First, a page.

Vanio and Mahmoud will contribute to the storytelling, employing their skills and mediums of expression. Their contribution will also open up the narrative and respond to its complexity. This is the first collaboration between the three of us, which is something we are excited about. Mahmoud is based in Cairo, while Vanio and I are in London, which adds an enriching, but also challenging dimension to our collaboration, and it’s partly why we’ve launched the crowdfunding campaign, to try to bridge the geographical gap on some level.
AL: How do you navigate what is “Ahdaf’s” and what is “yours”? I assume she’s aware of your project?
NH: Yes, Ahdaf Soueif is aware of the project (and I’m grateful for her generous contribution to our crowdfunding campaign). The essay is not directly anchored in a reading of her memoir Cairo: My City, Our Revolution, but engages with it as a reference point. In some aspects, both the essay and the performance are partly inspired by Soueif’s negotiation of the personal and the historical/political in that memoir as well as in some of her other works of literature, such as In the Eye of the Sun. Especially the latter novel, which is anchored in autobiography, had a large impact on me when I first read it a few years ago. It spoke aptly to my experience as a young Egyptian woman shaping and negotiating her identity while living between two socio-political, cultural, and geographical landscapes, which happen to be Egypt and England in both Souief’s case and mine. The impact of that novel stayed with me since then, and is slowly (and perhaps subconsciously) becoming more and more manifest in my work.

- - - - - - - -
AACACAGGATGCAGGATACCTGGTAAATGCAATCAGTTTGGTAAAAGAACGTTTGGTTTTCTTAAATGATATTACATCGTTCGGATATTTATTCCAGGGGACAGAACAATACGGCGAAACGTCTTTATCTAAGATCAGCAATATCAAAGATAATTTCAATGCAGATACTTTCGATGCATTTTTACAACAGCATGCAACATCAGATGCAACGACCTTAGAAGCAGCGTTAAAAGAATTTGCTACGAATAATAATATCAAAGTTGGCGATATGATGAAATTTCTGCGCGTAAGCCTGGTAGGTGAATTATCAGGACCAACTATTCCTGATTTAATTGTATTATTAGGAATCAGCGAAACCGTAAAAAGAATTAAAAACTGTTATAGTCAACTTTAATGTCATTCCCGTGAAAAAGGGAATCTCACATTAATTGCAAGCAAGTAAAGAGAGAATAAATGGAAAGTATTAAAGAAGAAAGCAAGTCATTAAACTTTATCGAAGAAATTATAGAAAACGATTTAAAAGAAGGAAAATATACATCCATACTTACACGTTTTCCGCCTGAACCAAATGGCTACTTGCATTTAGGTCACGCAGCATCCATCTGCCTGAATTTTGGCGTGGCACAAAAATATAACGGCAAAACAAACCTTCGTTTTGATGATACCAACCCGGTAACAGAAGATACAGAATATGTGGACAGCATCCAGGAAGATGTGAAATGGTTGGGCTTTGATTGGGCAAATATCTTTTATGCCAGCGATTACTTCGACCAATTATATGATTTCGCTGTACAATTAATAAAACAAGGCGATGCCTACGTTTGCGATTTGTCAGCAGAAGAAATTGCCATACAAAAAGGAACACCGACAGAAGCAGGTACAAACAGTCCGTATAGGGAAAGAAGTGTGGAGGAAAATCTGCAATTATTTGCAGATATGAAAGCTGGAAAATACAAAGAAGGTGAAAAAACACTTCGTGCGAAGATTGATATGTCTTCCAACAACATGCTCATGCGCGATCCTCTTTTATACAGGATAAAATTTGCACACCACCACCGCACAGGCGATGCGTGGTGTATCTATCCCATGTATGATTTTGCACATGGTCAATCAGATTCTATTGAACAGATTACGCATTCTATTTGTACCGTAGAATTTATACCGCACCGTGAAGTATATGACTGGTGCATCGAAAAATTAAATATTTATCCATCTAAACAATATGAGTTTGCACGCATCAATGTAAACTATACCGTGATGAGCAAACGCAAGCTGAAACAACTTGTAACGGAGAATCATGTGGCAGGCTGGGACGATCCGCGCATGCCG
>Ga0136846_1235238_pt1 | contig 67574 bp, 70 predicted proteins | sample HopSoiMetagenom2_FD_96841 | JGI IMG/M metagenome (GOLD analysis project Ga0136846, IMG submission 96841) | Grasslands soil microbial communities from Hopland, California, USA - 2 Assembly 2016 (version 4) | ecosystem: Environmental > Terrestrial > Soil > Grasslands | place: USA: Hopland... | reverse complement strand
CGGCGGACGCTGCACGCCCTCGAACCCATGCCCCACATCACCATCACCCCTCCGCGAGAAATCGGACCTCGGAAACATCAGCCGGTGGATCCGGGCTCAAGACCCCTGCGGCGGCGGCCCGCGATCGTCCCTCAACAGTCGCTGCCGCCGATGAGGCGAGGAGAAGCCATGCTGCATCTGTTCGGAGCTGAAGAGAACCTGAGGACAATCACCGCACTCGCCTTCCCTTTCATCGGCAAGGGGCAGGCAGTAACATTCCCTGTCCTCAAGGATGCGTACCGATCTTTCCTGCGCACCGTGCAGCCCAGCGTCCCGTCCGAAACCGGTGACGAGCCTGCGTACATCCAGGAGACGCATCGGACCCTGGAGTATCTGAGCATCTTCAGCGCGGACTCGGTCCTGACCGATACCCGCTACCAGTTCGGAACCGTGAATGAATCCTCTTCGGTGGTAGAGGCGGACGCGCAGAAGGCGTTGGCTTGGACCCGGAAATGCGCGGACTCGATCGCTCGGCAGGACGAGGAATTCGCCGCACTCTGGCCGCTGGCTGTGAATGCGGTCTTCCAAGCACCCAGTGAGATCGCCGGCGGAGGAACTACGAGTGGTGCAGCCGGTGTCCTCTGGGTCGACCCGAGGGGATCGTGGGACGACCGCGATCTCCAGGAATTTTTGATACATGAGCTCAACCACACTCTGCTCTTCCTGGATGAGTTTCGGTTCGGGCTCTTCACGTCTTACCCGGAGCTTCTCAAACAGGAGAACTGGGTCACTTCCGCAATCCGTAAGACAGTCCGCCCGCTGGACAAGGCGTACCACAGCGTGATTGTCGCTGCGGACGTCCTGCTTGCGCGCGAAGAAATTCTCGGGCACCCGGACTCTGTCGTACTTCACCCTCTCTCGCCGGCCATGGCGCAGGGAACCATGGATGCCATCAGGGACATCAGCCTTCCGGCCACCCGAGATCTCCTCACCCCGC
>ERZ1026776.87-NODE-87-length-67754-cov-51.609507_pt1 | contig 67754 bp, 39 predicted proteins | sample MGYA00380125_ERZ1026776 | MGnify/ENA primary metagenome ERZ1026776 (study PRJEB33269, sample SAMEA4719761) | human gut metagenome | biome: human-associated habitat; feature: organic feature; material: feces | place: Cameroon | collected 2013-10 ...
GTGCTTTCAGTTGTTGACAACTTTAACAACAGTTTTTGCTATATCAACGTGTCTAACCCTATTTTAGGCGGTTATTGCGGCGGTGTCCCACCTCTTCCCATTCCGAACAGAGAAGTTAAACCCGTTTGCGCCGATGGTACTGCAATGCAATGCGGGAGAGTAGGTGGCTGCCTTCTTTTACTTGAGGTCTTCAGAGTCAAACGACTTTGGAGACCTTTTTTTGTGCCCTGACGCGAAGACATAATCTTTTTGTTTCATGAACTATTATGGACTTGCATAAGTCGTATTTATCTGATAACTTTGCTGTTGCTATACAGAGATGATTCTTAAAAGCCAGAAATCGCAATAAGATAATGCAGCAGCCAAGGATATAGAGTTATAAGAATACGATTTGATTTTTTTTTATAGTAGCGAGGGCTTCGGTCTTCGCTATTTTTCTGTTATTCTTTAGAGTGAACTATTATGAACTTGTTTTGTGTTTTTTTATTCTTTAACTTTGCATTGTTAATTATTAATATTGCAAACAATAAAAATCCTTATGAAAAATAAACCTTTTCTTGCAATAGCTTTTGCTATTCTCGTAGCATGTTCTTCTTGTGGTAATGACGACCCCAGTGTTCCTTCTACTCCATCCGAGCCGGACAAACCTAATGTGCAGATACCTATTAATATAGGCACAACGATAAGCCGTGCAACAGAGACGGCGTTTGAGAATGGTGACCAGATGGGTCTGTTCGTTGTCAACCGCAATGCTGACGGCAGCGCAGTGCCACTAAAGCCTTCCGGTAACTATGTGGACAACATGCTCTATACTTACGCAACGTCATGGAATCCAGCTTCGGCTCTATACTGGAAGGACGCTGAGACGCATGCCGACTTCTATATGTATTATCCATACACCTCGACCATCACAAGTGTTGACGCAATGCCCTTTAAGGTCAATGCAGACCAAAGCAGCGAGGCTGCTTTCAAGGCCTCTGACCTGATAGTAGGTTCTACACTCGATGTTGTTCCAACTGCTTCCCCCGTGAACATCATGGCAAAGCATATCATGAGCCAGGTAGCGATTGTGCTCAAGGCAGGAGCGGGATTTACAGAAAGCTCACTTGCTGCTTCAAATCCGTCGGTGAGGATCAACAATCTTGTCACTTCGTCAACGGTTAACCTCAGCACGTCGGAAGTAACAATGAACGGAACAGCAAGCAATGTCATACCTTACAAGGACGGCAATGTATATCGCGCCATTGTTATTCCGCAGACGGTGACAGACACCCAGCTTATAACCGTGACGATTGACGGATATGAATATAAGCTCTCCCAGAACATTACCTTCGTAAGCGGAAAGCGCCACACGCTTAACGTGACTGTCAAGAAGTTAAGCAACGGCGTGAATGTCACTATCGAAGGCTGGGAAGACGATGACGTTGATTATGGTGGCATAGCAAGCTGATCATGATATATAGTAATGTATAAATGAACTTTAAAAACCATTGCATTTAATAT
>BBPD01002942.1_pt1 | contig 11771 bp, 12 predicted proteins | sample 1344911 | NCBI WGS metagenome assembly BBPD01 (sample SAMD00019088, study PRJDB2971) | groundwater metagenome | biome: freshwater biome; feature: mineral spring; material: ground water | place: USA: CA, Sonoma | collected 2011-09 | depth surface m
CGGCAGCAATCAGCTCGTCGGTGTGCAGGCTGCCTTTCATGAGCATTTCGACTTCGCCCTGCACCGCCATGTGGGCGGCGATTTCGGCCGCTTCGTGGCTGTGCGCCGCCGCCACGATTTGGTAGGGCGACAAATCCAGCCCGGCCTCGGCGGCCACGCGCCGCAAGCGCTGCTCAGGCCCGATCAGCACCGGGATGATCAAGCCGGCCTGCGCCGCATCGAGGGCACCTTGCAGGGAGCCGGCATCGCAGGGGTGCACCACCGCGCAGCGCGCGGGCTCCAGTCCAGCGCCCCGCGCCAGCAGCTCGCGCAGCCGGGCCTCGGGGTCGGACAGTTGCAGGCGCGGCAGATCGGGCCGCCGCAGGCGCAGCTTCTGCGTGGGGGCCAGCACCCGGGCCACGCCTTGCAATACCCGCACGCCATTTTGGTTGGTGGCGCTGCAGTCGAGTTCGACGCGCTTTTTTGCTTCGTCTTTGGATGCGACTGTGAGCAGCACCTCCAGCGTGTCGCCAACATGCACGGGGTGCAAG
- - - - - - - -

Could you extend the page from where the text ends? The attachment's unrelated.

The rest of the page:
I guess on one level reading that novel made me more aware of the constant tension embedded in my life experience, and that is articulated in my essay and the performance. So while Soueif’s work is one of the threads interwoven in the fabrics of my work, both are not the same, and the distinctions are clear.